Today is May day, a holiday across Europe linked to ancient pagan festivals and modern-day labour rights. In lieu of Morris dancing (of which I had my fill while living in Britain), KT and I dressed NP up in a bright spring outfit this morning and went out for a walk and a pastry. This past weekend, the weather in Heidelberg finally decided that it would put away the wellies and shake out the summer clothes. The temperatures have now been consistently above twenty for four straight days, a fact which has given Heidelberg a distinctly festive atmosphere and allowed cyclists to cast away those knee-warmers.
Saturday therefore saw my first bike ride of the season in warm, sunny weather. My ride was a relatively long one (97 kilometers) down the river Neckar, through some hills, and then back around to Heidelberg. Needless to say, the scenery was beautiful, as can be seen above in the stock photo of Beerfelden, one of the towns we passed through on the ride (we came out of the town and up the road pictured). I went out on this ride with one of my coaches, which was good both because she throughout the ride reminded me when my upper-body form was flagging, and because it was nice to have company on a longer ride. To this point, I’ve mostly been a solo-rider, so I’m still learning certain points of group-riding etiquette, but I now feel comfortable handling my bike and am happy to ride even in a larger group.
The ride on Saturday was a relatively relaxed one, with lower heart-rate zones for most of the ride with a few pushes on the hills. At the outset of the second hill, we had a large group of 10-15 cyclists come by and briefly pass us. We slotted in behind them for a couple of kilometers, but when the incline proper began I set out past the group and up the hill for my push. I have to admit that it was incredibly satisfying to break a group apart like that, and a reminder to myself that I can be pretty competitive at times, even when the competition is all in my own head. I think that this quality in me is pretty tempered, largely at the forge of cynicism, but perhaps it’s not a bad thing to have in some quantity.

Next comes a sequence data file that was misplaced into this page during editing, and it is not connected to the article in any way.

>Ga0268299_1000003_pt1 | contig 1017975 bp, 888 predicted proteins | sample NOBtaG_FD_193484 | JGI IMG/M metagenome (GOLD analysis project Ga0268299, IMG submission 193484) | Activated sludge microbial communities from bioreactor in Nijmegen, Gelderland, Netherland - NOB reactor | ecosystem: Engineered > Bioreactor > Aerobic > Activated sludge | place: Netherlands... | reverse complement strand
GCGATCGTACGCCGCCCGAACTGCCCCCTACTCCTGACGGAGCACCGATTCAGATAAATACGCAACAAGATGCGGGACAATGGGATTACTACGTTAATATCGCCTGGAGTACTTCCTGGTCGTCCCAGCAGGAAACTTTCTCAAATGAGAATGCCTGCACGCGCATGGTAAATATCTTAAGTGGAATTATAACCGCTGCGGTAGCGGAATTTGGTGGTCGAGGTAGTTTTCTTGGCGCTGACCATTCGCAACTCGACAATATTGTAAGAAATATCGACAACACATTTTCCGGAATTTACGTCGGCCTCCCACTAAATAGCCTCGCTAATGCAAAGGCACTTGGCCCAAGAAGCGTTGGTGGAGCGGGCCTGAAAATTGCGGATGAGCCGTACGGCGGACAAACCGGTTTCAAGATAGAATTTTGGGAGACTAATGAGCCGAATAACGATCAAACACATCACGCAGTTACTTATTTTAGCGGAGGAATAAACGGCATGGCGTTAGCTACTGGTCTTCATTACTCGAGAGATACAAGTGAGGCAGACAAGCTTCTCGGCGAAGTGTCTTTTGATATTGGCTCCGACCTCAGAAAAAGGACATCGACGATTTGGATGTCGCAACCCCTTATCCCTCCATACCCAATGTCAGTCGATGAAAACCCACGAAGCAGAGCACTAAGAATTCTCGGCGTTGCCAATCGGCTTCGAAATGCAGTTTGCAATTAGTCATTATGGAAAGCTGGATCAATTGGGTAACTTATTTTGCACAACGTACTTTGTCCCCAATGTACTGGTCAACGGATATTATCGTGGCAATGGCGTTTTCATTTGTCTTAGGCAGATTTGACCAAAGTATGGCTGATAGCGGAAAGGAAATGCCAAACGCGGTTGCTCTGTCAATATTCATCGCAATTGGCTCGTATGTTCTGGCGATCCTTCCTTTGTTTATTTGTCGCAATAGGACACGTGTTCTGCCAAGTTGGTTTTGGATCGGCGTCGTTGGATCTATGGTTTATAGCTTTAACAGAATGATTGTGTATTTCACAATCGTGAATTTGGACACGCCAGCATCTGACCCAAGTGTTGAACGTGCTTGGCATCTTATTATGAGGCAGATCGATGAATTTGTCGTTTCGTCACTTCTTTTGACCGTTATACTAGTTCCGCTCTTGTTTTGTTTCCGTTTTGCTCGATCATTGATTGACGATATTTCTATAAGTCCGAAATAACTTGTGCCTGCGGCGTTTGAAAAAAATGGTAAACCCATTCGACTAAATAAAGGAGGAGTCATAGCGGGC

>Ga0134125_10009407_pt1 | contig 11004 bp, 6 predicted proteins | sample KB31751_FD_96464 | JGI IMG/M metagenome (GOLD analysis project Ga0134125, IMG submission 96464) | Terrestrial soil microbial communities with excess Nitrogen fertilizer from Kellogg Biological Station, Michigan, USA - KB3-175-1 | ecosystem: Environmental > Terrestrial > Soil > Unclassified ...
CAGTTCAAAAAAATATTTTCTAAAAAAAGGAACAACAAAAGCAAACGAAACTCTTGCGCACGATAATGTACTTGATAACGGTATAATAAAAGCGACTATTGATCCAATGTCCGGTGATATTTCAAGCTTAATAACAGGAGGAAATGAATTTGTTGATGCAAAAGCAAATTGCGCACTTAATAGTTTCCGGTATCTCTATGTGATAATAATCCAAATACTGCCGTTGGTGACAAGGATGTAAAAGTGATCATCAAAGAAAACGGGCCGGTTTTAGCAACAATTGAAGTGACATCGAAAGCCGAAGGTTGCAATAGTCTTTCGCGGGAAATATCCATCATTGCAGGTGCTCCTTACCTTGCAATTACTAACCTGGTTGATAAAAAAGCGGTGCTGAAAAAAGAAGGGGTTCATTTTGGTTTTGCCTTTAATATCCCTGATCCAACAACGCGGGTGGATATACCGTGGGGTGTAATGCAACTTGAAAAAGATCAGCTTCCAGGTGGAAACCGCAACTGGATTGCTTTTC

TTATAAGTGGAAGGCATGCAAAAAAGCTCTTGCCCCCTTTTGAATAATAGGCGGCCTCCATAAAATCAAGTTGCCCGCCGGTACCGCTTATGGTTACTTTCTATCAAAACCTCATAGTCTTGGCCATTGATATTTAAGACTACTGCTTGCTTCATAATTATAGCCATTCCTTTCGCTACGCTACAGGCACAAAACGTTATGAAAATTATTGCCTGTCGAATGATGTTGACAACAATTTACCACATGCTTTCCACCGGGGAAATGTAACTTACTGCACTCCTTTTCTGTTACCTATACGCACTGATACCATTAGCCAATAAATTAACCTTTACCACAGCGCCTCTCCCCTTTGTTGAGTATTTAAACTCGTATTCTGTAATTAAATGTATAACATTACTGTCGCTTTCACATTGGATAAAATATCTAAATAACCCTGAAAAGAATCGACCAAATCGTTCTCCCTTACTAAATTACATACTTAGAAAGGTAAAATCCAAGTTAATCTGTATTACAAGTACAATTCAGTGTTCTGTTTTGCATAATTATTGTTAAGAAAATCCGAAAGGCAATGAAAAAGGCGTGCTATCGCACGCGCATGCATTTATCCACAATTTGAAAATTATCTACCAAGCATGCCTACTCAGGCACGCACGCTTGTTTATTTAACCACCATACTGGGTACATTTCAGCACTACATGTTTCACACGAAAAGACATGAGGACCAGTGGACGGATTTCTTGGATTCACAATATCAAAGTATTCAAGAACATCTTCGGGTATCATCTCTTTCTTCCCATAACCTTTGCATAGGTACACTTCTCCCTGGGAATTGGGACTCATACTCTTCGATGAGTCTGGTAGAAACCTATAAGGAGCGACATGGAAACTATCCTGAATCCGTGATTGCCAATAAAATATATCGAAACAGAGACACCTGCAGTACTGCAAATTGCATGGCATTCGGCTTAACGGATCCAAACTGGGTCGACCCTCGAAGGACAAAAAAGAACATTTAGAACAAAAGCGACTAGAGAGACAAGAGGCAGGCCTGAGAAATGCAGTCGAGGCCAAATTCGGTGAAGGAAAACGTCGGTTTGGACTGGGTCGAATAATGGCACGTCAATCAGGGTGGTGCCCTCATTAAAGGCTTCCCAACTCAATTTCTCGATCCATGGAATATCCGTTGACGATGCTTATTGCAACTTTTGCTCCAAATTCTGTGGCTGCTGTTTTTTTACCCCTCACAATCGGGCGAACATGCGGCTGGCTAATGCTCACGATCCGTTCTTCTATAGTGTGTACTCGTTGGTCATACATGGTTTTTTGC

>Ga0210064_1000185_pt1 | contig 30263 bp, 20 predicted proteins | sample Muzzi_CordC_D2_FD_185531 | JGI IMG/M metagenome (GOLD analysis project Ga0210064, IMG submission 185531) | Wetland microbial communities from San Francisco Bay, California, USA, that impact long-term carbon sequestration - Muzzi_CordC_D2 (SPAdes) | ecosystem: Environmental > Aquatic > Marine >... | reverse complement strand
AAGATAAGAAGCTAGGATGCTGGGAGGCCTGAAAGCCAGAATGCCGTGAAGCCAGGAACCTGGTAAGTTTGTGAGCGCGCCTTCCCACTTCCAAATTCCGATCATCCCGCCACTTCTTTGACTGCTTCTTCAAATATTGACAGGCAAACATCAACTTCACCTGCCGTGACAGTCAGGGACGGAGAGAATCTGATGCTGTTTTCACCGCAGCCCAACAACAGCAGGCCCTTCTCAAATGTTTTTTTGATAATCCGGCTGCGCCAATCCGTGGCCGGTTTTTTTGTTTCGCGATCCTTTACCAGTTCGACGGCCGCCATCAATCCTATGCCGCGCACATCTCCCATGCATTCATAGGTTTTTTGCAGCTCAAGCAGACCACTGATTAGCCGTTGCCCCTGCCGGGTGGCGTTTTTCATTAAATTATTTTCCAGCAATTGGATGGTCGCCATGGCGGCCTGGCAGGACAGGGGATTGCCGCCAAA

Unlike last weekend, when I did a ride of the same distance unintentionally (due to getting lost), I was well prepared this weekend with nutrition and water, which I have to say made the ride much more pleasant. This long ride also trumped the previous one because of its lack of hail and rain. When we set out at 8:00 in the morning, it was relatively cool, but as we came towards noon, the sun was strong and hot. Both I and my coach had foolishly forgotten sunscreen (in my case, this was a particularly egregious omission, as KT has been reminding me for weeks now that I needed to buy some sunscreen), which meant that my arms were a bit burnt by the time I got back (fortunately not too badly, but enough that I won’t forget the sunscreen again). The only other unpleasant aspect of the ride was that I got not one but two flat tires (!), both at the same time: there had been some construction on the road at the foot of a hill and some small rocks on the road must have pinched the tires. Fortunately I wasn’t riding alone, as I only had one spare tube with me, but as we had two between us and each changed one of the tires the delay wasn’t too long. Always an optimist, I’ll say that the positive thing about getting these flats was that it gave me some experience changing a flat in a non-race situation, and under the supervision of an experienced rider who provided good advice.
On Sunday, KT and I went to watch some of the Heidelberg half-marathon, which is a challenging course with two steep hills. I would have loved to run this, but I couldn’t get a start-number due to the fact that they sold out too quickly. But as much as I would have loved to be running the race, it was also fun to cheer others on whom I know from Katja Schumacher’s Triathlonakademie and to spend some time with friends (and meeting new people). The atmosphere surrounding the race was really great. KT nabbed a shot of some of the runners as they went past (about 7kms in):
As for my own race schedule, I’ve recently finalized the races I’m going to do in July. The first of these has introduced some changes to my training, as I’ve decided to do the bike section of the relay at the Challenge-Roth Ironman. Katja Schumacher enters a men’s and women’s team each year: I’ll have two team members, one doing the 3.8km swim and one doing to the marathon, while I’ll be doing the 180km bike. As this is a much longer ride than I’m otherwise doing in the Olympic-distance triathlons, I’m now doing a bit of hybrid training, including longer rides to get my legs ready. After Roth, I’ll then have a few weeks to recover before I do the Heidelbergman, a fun but challenging course with big hills on both the bike and the run. July, however, is all still very much in the future. For now, I’m preparing for my first Olympic-distance triathlon in Lindau on May 13. This is my last week of harder training leading up to this, with next week being lighter leading into the race. I can’t wait to get the triathlon season underway!